It’s a crazy world that views dollars and Treasury paper, of all things, as a safe haven whenever the financial news turns unsettling. Yesterday’s upsetting story had sales of existing homes falling by 2.7% last month, darkening the mirage of recovery in the housing sector. Home sales had risen over the four previous months, but the distress buying that was driving this statistic appears to be drying up. Skittish traders lost no time connecting the dots, dumping gold and piling into dollar assets. They evidently had » Read the full article
Yesterday’s inebriated swan dive came within two ticks of a two-day downtrend’s Day-Glo target (1040.50) on the hourly chart. The futures should go no lower than that Hidden Pivot if bulls are to maintain the appearance of being in charge. However, if they do breach the support decisively, I’d put pivotry aside and use the 1025.50 low from August 13 as a minimum downside objective. Alternatively, a print at 1050.00 Thursday night or early Friday morning would turn the one-minute chart bullish. ______ UPDATE (11:40 a.m.): The day so far has been spent playing Hidden Pivot toe-sies, with a high at 1049.50 and a low at 1039.75. Don’t expect much more today.
The corrective rally Thursday night promised to deliver no more than 1000.10 — and that was only if the Hidden Pivot’s midpoint sibling at 997.30 is exceeded. Promises sometimes get broken, though, and we should take it as a bullish sign if it happens here. However, it would take nothing less than 1009.40 to turn the lesser intraday charts decisively bullish. If we study Thursday’s tumult from the top of the 5-minute chart on down, we find a Hidden Pivot at 976.10 that can serve as a worst-case target for the near term. And as always, price action at the (988.80) midpoint pivot will tell us whether our coordinates are the right ones. _______ UPDATE (11:44 a.m.): The futures have closely followed our script, topping in the wee hours at 1000.50, four ticks above where predicted. The subsequent breach to the downside of the 988.80 support is a bearish sign for the near term, but it would be counteracted by a print at 1001.70.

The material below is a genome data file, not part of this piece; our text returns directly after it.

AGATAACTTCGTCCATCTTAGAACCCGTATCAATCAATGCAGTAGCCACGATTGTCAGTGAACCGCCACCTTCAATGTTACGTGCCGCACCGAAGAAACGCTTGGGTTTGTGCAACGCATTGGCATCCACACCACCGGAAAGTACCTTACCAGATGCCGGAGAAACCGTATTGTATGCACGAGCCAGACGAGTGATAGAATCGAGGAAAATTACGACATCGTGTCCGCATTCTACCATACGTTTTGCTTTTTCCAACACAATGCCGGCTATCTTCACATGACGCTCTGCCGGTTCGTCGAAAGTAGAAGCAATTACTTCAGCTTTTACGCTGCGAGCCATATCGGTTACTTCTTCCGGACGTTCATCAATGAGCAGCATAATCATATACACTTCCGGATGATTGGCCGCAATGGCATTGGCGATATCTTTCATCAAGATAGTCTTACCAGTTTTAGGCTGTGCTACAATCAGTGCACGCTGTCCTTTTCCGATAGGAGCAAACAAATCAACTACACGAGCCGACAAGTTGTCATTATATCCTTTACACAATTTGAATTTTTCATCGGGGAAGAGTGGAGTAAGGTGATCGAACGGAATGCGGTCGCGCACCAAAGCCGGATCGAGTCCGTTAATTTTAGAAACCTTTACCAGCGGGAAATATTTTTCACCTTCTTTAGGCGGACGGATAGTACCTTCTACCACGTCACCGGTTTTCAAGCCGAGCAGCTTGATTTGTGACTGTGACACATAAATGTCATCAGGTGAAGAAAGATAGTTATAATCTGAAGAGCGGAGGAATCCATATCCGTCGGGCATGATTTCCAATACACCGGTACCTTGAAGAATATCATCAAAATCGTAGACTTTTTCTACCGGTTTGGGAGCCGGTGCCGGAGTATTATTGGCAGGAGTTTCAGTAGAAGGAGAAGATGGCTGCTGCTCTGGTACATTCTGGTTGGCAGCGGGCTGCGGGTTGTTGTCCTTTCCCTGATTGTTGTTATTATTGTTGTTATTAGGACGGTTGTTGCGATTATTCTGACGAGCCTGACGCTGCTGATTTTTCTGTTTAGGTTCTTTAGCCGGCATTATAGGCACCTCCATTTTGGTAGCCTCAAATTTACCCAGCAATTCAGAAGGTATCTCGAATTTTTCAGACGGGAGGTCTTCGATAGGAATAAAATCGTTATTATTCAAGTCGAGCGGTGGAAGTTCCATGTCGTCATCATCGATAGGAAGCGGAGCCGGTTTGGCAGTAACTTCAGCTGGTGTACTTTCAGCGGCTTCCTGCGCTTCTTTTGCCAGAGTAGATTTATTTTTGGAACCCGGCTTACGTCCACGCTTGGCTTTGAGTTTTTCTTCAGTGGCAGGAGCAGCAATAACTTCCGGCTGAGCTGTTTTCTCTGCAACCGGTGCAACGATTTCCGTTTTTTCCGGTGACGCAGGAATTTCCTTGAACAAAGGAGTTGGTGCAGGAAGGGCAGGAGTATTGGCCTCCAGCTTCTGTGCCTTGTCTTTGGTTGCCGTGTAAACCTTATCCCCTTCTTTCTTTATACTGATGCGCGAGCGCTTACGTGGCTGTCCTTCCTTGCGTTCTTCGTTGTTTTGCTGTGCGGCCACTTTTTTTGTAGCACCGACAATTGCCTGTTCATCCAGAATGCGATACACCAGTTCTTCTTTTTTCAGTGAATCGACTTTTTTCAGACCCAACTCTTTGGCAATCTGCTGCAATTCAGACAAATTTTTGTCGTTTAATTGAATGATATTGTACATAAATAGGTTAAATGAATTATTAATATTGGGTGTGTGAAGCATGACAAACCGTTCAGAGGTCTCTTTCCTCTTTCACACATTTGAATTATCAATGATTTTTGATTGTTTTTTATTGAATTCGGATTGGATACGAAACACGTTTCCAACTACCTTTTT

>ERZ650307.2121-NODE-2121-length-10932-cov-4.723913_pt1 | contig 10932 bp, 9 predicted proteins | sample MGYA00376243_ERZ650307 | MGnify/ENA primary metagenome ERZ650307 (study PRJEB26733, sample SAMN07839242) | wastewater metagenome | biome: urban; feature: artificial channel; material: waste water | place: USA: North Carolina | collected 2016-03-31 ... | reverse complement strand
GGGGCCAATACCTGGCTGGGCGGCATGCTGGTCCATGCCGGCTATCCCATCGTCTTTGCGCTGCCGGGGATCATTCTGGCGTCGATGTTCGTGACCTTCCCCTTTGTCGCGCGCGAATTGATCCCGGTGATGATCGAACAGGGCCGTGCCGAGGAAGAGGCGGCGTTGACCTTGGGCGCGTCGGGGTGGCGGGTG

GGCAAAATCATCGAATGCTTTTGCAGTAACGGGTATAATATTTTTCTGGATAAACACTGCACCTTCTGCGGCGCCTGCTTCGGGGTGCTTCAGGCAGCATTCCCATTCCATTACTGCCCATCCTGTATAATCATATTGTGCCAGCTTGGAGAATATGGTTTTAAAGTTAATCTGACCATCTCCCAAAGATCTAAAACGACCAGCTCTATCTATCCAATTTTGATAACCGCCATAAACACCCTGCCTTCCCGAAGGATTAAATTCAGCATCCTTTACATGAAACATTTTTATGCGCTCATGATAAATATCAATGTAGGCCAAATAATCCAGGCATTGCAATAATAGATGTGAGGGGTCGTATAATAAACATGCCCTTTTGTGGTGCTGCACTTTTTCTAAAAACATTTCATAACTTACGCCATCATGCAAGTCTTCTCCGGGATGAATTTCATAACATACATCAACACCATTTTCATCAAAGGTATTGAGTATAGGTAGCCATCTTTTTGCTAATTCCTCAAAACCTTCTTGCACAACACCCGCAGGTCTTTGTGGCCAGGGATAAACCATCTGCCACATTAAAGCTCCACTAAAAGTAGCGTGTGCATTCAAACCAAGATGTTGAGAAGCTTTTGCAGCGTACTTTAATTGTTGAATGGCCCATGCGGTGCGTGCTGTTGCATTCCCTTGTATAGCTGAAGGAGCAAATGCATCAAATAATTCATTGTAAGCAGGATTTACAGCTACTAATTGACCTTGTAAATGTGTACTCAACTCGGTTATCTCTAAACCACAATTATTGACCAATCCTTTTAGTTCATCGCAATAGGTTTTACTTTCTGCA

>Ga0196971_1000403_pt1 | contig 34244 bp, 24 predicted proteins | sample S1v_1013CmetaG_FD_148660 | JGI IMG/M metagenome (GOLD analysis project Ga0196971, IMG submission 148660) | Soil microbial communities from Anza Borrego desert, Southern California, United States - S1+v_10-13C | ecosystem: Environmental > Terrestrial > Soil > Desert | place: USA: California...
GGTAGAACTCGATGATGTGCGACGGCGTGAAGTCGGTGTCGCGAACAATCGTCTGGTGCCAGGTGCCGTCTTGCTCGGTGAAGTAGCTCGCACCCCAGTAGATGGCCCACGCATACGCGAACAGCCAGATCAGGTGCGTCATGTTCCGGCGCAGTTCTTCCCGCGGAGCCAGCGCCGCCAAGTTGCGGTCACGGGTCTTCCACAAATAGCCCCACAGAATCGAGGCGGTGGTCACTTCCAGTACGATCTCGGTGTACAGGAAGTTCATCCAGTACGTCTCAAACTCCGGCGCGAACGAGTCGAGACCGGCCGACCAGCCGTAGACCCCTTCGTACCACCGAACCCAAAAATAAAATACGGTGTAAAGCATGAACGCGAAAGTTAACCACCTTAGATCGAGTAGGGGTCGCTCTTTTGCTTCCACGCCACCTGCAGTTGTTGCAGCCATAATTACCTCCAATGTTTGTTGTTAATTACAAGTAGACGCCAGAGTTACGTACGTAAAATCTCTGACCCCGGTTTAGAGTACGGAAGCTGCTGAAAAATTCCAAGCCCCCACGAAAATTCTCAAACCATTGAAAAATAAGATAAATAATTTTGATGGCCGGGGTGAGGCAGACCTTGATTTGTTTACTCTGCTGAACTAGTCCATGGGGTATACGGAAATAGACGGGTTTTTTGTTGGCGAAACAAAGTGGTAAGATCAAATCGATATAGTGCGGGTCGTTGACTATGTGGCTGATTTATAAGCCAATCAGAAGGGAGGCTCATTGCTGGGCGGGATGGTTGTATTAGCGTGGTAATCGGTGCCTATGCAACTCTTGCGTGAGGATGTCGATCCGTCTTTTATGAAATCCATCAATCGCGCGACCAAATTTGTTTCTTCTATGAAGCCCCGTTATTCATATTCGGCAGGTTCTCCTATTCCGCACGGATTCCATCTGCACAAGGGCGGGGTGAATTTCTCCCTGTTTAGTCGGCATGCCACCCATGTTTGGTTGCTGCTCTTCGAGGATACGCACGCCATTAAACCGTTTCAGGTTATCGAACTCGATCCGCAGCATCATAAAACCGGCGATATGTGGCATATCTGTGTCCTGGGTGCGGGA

Applying Lindsay’s rules straightforwardly, December Silver is entitled to a pullback into the range 15.120-16.645 before it embarks on another leg up. The resumption of the bullish trend would be signaled by a booster-stage rally of at least $1.05 starting from anywhere within the given range. The potential for the move, measured from the low, would be $2.16
Subscribers are working two bullish calendar spreads (x16), but I would suggest increasing the size of the position if TLT corrects down to the 115.18 target shown. For now , we are long September 20 118 calls against short August 19 118 calls that we will roll into August 29 calls this Thursday and Friday. We’ve already done the roll twice, reducing the cost basis of the spread to 0.04. This week’s roll will entail covering (buying back) the short calls and shorting a like number of August 29 calls, effectively selling the August 22 118/August 29 118 calendar spread.
It was marked on Tuesday at 0.17, off a 0.26 offer, but any price higher than 0.04 will effectively turn the position we’ll have – long the Sept 20 118/August 29 118 calendar — into a credit spread. This means we can’t lose – will make a profit no matter what TLT does. Ideally, come September 20 , TLT will be sitting at 118, our spread will be trading for around 0.50, and we’ll be carrying it for a credit of perhaps 0.50. The imputed profit would be $1600 — not bad, considering our risk is already close to zero.
My long-term outlook for T-Bonds is very bullish, a view that goes sharply against a consensus which clings to the belief that interest rates – and the stock market — can only go up. That is a bet we should be eager to fade. We may have a chance to do so at still better odds if T-Bonds continue to sell off on the manufactured idea that the Jackson Hole conference will open the floodgates for more stimulus and inflation.
Goldman’s clawback propensity yesterday was fearsome, especially when you consider how very badly the stock needs to correct a 15-day run. If it pokes its greasy little snout above 185.60 today, bears had better be prepared to throw in the towel.
Relief may be near in the form of a Hidden Pivot support at 389.22, but it would be bearish, at least for the short term, if that number fails to hold.